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‘Unexpected deaths’ in mental health trusts up 50%, new figures show

The number of unexpected patient deaths in mental health trusts has risen by almost 50% in three years, data reveals.
Leo_Jacobs-BBC.png

The number of unexpected patient deaths in mental health trusts has risen by almost 50% in three years, new data reveals.

Figures for England, obtained by the BBCs Panorama programme, show there were 2,067 unexpected deaths in 2012-13, rising to 3,160 in 2015-16.

Unexpected deaths include death by suicide, neglect and misadventure.

Some 33 mental health trusts out of a total of 57 in England responded to the BBCs Freedom of Information request.

Unexpected

The Health Foundation think tank said mental health trusts in England have had their funding cut by 150 million over the past four years.

The programme heard how the death of Leo Jacobs was one of those classed as an unexpected death.

Mr Jacobs,

The number of unexpected patient deaths in mental health trusts has risen by almost 50% in three years, new data reveals.


Leo Jacobs’ death was classed as ‘unexpected.’ He was cared for by the Norfolk
and Suffolk Foundation Trust. Picture: BBC

Figures for England, obtained by the BBC’s Panorama programme, show there were 2,067 unexpected deaths in 2012-13, rising to 3,160 in 2015-16.

Unexpected deaths include death by suicide, neglect and misadventure.

Some 33 mental health trusts out of a total of 57 in England responded to the BBC’s Freedom of Information request.

‘Unexpected’ 

The Health Foundation think tank said mental health trusts in England have had their funding cut by £150 million over the past four years.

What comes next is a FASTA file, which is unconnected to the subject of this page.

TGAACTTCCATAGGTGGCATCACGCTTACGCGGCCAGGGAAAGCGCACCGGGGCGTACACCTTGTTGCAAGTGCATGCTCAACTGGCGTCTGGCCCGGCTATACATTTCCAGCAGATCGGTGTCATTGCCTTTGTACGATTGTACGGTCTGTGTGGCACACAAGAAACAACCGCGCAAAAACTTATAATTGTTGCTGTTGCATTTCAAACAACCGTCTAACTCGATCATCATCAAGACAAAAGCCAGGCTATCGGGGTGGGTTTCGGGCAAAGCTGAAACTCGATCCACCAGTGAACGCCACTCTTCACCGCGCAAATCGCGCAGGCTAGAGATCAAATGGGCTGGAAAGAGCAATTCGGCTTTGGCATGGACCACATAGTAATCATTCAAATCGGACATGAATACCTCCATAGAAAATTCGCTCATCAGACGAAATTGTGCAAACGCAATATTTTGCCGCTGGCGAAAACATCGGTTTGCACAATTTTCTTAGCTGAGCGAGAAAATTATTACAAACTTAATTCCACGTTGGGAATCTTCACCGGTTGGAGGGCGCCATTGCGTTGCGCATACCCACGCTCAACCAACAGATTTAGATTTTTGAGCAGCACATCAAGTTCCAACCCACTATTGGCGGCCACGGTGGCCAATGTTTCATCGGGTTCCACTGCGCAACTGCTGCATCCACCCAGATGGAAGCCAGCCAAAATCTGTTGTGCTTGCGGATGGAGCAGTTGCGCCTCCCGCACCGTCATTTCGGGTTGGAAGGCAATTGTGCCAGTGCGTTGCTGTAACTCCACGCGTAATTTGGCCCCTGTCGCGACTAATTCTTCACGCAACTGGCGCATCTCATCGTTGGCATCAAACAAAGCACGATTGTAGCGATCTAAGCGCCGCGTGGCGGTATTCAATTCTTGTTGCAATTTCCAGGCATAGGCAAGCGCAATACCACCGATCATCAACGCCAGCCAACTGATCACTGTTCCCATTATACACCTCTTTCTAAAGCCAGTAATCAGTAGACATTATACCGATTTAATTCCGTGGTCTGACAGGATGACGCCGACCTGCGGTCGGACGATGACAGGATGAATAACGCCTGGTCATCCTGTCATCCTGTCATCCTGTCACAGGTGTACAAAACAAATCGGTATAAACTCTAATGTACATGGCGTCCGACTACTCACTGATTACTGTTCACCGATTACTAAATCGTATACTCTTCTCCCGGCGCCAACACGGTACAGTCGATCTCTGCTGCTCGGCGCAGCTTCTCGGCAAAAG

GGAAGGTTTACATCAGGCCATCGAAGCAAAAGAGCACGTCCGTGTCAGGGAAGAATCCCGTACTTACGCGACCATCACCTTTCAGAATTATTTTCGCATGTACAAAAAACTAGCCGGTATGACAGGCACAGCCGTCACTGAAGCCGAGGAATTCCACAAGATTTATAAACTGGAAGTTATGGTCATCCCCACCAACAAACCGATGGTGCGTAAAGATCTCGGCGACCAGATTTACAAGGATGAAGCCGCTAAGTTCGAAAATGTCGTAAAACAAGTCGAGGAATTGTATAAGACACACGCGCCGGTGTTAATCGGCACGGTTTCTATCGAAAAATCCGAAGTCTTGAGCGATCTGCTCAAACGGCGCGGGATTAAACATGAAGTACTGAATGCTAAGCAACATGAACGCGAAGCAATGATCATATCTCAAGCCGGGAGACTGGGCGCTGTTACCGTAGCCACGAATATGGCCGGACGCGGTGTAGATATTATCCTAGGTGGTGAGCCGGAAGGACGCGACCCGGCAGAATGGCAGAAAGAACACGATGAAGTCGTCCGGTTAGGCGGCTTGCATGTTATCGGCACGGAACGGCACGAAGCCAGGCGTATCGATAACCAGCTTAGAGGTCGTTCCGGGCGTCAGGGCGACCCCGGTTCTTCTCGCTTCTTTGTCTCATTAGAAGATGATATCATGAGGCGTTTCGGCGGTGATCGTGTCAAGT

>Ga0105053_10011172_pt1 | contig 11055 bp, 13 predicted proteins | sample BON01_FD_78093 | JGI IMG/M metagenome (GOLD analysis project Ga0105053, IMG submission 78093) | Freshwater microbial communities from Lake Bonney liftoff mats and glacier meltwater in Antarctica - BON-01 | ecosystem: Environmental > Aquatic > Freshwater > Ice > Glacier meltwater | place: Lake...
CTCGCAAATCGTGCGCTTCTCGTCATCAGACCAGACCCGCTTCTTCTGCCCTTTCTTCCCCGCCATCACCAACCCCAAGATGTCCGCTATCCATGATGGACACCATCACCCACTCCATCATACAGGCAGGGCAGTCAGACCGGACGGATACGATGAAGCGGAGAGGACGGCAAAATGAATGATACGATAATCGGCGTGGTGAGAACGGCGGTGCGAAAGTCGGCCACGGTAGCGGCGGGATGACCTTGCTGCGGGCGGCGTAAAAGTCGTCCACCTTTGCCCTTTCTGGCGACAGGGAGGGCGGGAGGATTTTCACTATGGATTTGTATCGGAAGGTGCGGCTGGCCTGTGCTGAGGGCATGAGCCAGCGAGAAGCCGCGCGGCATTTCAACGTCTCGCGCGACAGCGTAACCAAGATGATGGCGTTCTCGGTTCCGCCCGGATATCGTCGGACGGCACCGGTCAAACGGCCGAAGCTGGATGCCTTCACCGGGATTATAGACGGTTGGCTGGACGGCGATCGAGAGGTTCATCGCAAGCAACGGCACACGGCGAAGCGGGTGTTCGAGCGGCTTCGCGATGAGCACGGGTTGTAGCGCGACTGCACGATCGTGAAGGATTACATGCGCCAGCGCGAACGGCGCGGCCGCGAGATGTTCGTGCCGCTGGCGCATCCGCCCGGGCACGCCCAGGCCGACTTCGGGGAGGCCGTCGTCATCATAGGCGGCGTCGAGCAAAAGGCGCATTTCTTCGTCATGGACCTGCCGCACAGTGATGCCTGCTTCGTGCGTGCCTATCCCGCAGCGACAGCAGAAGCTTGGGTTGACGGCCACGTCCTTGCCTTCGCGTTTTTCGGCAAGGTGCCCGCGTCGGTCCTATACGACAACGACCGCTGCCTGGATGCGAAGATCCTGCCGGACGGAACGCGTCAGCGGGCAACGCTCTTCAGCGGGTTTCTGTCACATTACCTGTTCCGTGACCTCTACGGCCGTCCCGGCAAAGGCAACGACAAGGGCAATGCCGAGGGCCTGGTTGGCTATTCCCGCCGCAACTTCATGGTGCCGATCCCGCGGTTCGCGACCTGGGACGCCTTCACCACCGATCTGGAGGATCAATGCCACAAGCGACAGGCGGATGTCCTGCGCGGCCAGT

The programme heard how the death of Leo Jacobs was one of those classed as an ‘unexpected death.’

Mr Jacobs, who had schizophrenia, was 39 when he died of a suspected accidental overdose at his flat.

Leo’s mother, Sheila Preston, told the programme: ‘I begged the trust to help him but they thought he was living well and he was managing. I knew he wasn’t.

No support 

‘I knew he was going to get iller and iller and iller. He died, and when they came to tell me I was not surprised, I was expecting it.

‘The idea that people would be better living in the community is a good idea, but the support is not there to help them maintain their health.

‘I know that my son and I know that people in the trust – good people in the trust – know that my son could’ve been saved.’

Norfolk and Suffolk Foundation Trust cared for Mr Jacobs.

‘Mistakes were made’

Its chief executive Michael Scott said: ‘Five years ago, before I joined the trust, it was under financial pressure, and it had to respond to that financial pressure by changing the way it ran its services. 

‘My personal view is I think mistakes were made in that period.

‘We’re on a journey of improvement. What the facts actually show is that one of the reasons that (unexpected deaths) are changing is that we are providing more services than we ever did before.

‘We’ve acknowledged that people are dying, what’s important is that we understand the causes.’

Changes brought in 

A Department of Health spokeswoman said changes had been brought in over how deaths are recorded, which meant the rise was to be expected.

‘This increase in the number of deaths is to be expected because the NHS is deliberately improving the way such events are recorded and investigated following past failings.

‘From April, all NHS Trusts will be required to publish both numbers of avoidable deaths and how they are improving care.

‘We also dispute the funding figures used in this programme. Just this year, mental health spending by Clinical Commissioning Groups has gone up by £342 million, which is on top of an extra £1.4 billion allocated in this parliament.’

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